"The government and its proponents in the financial world were making a global claim that the United States was good to its Black population, and at the same time they were promoting capitalism and private enterprise as the highest expressions of freedom. American boosters sustained the fiction of the “culture of poverty” as the pretext for the persisting inequality between Blacks and the rest of the country. In some ways, this was even more important as the United States continued its quest to project itself as an economic and political empire. Cold War liberalism was a political framework that viewed American racial problems as existing outside of or unrelated to its political economy and, more importantly, as problems that could be fixed within the system itself by changing the laws and creating 'equal opportunity.' "

Taylor notes the beginnings of a wider understanding of racial inequity as a systemic issue - and one with material as well as cultural elements -during the civil rights movement of the early 1960s, the extension of the welfare state under Johnson, and most significantly, in the multiple Black Liberation movements, and particularly The Black Panthers - that followed in the latter half of the 1960s.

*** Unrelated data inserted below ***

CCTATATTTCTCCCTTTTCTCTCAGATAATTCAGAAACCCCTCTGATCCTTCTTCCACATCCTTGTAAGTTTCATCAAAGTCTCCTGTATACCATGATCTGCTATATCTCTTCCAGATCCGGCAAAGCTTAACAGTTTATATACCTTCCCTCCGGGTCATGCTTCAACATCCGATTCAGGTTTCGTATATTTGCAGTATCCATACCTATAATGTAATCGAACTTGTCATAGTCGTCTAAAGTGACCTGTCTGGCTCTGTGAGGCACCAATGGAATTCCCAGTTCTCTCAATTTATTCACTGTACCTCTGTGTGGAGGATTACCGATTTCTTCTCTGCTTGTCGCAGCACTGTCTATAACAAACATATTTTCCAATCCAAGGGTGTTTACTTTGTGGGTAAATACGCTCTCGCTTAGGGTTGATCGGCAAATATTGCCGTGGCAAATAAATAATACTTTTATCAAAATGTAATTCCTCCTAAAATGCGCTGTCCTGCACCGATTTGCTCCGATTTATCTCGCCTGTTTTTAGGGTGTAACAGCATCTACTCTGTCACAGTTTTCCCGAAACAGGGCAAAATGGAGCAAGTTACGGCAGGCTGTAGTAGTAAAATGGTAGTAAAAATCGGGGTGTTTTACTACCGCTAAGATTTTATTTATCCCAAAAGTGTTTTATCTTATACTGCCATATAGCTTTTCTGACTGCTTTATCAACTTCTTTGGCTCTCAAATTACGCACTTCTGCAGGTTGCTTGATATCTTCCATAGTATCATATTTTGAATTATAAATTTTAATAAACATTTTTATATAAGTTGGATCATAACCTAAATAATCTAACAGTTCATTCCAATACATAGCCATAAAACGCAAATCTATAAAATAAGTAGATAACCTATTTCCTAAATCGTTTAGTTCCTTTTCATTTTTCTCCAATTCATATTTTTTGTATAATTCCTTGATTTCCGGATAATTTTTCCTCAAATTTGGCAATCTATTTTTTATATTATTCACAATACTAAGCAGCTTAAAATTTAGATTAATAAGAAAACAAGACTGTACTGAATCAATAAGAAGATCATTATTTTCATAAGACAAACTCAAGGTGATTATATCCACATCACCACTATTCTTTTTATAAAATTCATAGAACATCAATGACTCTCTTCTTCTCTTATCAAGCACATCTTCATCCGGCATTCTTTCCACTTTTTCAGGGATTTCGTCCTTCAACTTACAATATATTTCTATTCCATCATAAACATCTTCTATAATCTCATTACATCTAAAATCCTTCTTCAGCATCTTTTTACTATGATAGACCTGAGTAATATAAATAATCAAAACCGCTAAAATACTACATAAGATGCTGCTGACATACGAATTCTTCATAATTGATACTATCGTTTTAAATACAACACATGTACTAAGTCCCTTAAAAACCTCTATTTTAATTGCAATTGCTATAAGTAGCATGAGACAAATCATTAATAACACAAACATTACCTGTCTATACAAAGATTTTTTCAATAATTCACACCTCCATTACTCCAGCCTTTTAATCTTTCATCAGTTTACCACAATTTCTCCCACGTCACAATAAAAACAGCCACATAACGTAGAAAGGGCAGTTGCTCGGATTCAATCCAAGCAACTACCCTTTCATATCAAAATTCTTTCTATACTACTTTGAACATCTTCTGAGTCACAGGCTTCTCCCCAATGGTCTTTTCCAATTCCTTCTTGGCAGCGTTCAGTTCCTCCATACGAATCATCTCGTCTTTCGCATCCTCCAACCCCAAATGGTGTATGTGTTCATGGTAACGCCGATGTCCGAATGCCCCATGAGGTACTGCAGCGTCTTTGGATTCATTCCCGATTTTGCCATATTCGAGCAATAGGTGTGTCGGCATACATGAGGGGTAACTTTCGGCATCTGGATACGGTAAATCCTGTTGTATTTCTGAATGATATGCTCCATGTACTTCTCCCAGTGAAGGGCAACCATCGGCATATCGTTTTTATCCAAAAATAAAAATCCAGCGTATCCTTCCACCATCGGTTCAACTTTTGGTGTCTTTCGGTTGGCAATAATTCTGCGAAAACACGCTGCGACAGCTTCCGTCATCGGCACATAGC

"Hundreds of thousands of Black Americans drew even more radical conclusions about the nature of Black oppression in the United States as they were drawn directly into the radicalizing movement; hundreds of thousands more sympathized with the rebellions. The struggle broke through the isolation and confinement of life in segregated Black ghettos and upended the prevailing explanation that Blacks were responsible for the conditions in their neighborhoods. Mass struggle led to a political understanding of poverty in Black communities across the country. Black media captured stories of injustice as well as the various struggles to organize against it, feeding this process and knitting together a common Black view of Black oppression while simultaneously providing an alternative understanding for white people. A Harris poll taken in the summer of 1967, after major riots in Detroit and Newark, found 40 percent of whites believed that “the way Negroes have been treated in the slums and ghettos of big cities” and “the failure of white society to keep its promises to Negroes” were the leading causes of the rebellion. Many, including Martin Luther King Jr., began to connect Black oppression to a broader critique of capitalism."